The news that the Bank of Russia is to reduce its support for the rouble in a move towards a floating exchange rate has seen the currency plunge to yet another all-time low against the US dollar.
The rouble lost 2.56% of its value on the news that the central bank has capped its foreign currency purchases at $350m, abandoning its interventionist policy which it had hoped would prop the flailing rouble up.
Over the past weeks, the bank had stepped up its efforts to bolster the currency, which lost almost 25% of its value since June on falling oil prices and economic, financial and trade sanctions. It had been selling up to $2.5bn in foreign currency on the domestic market in an effort to boost the value of the rouble.
Analysts have said that the currency will likely weaken further still over the coming days, but that the move towards a free-floating rouble will "limit the risk that the sharp falls in the rouble develop into a self-fulfilling currency crisis".
In a note this morning, Neil Shearing, the chief emerging market economist at Capital Economics, wrote: "This appears to be tantamount to a move towards a fully floating rouble... This should help to limit the risk that the plunge in the rouble over the past month develops into a self-fulfilling currency crisis. As we've noted before, one of the factors behind the sharp drop in the rouble has been speculation that it would weaken once the CBR moved to a full float, which was originally planned for January. Today's move helps to mitigate this threat."
On 31 October, the bank had increased the interest rate to 9.5% in an effort to halt the rouble's slide and to curb inflation, which has escalated sharply in response to the restriction of imports from the EU and US entering the Russian market.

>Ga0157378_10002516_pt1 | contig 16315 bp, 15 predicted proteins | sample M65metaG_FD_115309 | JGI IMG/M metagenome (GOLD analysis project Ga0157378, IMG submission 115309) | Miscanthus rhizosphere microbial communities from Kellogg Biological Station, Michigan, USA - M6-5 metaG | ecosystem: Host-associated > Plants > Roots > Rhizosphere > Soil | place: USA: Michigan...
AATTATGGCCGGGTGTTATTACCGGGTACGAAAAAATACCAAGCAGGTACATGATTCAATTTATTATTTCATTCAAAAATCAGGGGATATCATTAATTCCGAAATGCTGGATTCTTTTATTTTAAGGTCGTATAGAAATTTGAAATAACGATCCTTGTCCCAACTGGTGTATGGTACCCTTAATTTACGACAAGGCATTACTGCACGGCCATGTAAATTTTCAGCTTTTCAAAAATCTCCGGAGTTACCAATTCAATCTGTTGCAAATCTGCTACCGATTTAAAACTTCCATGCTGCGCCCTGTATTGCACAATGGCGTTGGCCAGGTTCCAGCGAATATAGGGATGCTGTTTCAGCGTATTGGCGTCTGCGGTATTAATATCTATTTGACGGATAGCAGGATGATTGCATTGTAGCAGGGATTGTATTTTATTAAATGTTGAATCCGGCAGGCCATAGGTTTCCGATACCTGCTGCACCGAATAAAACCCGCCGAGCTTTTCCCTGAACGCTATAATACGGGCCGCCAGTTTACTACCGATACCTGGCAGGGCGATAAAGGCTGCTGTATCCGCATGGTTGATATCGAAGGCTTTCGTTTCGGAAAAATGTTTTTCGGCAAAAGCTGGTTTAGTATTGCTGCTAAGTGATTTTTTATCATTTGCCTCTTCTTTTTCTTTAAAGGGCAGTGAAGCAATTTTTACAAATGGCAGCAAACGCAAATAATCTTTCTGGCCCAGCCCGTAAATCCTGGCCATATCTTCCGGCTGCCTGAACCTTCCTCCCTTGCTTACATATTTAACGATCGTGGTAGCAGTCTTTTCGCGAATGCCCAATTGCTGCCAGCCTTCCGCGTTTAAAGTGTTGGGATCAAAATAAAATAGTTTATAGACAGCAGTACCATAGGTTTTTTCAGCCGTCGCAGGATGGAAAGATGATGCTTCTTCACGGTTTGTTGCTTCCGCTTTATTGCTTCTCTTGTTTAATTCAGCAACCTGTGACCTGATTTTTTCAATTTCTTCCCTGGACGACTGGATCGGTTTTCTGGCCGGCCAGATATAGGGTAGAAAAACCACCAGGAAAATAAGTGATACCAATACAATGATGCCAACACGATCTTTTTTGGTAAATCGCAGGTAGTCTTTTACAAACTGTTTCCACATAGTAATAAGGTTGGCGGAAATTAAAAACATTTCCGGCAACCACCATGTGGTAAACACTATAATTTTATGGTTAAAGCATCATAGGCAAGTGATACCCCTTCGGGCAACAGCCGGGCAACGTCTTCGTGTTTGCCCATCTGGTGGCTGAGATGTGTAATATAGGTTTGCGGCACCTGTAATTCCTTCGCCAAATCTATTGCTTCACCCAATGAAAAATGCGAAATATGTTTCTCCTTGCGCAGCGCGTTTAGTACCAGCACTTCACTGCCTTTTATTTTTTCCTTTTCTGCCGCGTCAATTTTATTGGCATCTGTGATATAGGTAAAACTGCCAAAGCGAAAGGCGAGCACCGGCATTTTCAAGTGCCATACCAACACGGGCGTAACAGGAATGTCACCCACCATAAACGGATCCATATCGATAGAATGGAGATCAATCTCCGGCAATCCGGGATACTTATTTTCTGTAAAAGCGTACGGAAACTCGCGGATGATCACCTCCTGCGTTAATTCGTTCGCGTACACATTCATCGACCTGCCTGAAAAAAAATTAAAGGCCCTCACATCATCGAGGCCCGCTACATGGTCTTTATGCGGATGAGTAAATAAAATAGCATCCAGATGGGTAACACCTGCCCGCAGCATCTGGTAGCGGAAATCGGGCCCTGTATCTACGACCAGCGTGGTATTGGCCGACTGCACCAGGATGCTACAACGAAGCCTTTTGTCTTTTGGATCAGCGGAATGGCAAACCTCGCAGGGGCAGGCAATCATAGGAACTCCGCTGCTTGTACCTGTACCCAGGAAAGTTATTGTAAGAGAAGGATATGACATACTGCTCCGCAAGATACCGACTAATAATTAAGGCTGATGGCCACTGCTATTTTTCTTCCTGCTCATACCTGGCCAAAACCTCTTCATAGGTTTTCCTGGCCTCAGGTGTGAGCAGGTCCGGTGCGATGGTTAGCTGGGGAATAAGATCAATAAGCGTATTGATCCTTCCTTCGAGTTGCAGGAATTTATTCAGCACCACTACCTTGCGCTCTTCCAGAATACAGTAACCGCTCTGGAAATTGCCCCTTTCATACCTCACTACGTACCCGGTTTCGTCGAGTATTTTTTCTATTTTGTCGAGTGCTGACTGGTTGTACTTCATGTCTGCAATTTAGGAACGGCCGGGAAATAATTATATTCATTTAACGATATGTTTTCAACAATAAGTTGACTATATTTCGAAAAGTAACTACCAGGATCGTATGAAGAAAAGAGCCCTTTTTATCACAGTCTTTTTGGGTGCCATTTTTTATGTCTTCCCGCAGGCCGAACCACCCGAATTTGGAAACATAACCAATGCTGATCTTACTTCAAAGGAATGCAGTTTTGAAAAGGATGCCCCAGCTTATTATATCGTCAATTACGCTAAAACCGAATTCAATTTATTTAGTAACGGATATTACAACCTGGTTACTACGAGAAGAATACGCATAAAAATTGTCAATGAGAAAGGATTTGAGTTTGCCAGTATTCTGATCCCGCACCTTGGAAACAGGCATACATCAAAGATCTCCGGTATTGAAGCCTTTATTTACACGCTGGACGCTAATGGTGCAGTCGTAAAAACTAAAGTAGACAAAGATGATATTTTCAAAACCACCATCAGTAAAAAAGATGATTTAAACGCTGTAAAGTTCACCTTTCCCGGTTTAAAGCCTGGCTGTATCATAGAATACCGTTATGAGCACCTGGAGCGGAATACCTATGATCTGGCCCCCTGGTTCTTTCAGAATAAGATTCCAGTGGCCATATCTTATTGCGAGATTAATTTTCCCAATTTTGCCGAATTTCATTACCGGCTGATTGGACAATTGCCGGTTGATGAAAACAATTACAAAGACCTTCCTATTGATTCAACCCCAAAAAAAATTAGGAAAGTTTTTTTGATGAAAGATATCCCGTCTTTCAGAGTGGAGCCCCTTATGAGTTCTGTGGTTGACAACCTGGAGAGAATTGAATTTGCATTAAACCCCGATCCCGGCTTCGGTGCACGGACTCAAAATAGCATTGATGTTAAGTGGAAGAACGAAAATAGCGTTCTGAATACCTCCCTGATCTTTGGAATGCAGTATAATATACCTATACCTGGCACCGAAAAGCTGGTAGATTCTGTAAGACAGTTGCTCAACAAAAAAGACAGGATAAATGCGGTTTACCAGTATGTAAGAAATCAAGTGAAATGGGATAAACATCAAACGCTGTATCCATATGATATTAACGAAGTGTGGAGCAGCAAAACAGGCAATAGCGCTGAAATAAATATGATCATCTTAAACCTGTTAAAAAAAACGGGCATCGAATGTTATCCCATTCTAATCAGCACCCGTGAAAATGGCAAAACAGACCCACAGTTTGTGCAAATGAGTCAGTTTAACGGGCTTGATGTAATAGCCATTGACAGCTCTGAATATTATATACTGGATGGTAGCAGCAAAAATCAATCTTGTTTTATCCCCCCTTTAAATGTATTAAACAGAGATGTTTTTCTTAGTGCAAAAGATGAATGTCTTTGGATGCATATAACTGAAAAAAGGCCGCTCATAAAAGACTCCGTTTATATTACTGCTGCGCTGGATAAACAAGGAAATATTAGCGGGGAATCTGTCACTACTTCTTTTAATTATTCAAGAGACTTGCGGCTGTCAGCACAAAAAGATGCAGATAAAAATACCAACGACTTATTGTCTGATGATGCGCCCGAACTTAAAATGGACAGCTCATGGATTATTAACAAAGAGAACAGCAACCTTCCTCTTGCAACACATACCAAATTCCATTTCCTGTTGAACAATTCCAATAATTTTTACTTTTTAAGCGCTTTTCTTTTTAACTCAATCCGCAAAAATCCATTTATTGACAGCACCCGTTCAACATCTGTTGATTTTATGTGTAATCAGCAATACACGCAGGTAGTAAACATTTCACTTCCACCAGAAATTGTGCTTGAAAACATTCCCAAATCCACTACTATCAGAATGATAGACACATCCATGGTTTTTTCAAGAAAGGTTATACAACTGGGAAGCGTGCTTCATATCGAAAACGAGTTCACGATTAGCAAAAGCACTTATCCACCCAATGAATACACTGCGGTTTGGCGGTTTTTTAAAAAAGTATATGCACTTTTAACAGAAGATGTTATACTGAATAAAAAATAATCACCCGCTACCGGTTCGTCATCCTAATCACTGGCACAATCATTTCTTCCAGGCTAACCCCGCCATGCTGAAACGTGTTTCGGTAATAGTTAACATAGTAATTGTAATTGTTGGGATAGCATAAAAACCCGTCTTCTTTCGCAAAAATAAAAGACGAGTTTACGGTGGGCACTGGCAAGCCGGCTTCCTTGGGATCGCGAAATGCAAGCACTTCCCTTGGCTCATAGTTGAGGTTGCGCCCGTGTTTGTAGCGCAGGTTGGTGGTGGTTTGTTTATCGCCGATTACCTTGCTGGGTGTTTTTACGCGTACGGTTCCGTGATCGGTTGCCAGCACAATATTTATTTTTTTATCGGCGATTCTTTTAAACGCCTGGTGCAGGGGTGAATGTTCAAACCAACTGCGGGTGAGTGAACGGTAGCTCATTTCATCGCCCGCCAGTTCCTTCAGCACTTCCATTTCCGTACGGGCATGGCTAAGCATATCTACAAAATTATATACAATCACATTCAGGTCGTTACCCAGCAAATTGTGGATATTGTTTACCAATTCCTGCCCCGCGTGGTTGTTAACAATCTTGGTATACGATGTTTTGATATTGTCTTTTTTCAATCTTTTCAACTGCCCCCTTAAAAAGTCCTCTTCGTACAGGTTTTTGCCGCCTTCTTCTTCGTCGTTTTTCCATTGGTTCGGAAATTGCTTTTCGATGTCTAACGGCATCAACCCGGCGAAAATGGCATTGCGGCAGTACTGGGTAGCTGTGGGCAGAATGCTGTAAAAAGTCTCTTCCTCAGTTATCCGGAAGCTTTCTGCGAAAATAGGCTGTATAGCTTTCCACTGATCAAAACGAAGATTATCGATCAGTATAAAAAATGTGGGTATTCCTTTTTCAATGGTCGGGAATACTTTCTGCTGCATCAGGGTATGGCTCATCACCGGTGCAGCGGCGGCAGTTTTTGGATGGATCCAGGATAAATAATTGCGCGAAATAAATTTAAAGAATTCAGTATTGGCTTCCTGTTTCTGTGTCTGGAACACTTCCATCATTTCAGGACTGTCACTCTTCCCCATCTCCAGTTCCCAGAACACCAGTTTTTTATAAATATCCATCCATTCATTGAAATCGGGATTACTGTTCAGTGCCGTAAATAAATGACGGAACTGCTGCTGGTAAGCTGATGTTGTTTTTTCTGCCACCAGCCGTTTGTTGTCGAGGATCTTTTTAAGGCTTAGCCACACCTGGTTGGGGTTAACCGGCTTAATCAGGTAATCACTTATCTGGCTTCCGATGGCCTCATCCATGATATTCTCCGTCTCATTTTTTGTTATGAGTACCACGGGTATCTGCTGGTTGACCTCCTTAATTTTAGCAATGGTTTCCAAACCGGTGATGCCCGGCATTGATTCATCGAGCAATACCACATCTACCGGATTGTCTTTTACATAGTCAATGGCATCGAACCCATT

Analysts had, at the time, speculated that it would not be enough. Timothy Ash, an analyst at Standard Bank, had suggested in a note that measures taken will mean more short-term pain for the Russian economy and will likely push it into recession.
He wrote: "Long-term it is unlikely to stop the rot, given the underlying drivers for ruble weakness which the rate hike does not help ... structural weaknesses in the economy, sanctions, strains in the relationship with the West, and lower oil prices."
Meanwhile, some Russian exporters are making hay while the rouble flounders. The steel giant Severstal has said that a weak currency, along with weak competition from overseas, has helped compensate for lower domestic steel demand.
The company – which is owned by oligarch Alexey Mordashov – said in its financial statement that it has returned to profit-margins not seen since pre-2008, partly because it sold its US plants, which were suffering on weak steel prices. It was previously getting one-third of its revenue from the US.
"The rouble weakening provides additional support for the Russian steelmakers' export competitiveness," said Russia's second-biggest steelmaker in a statement.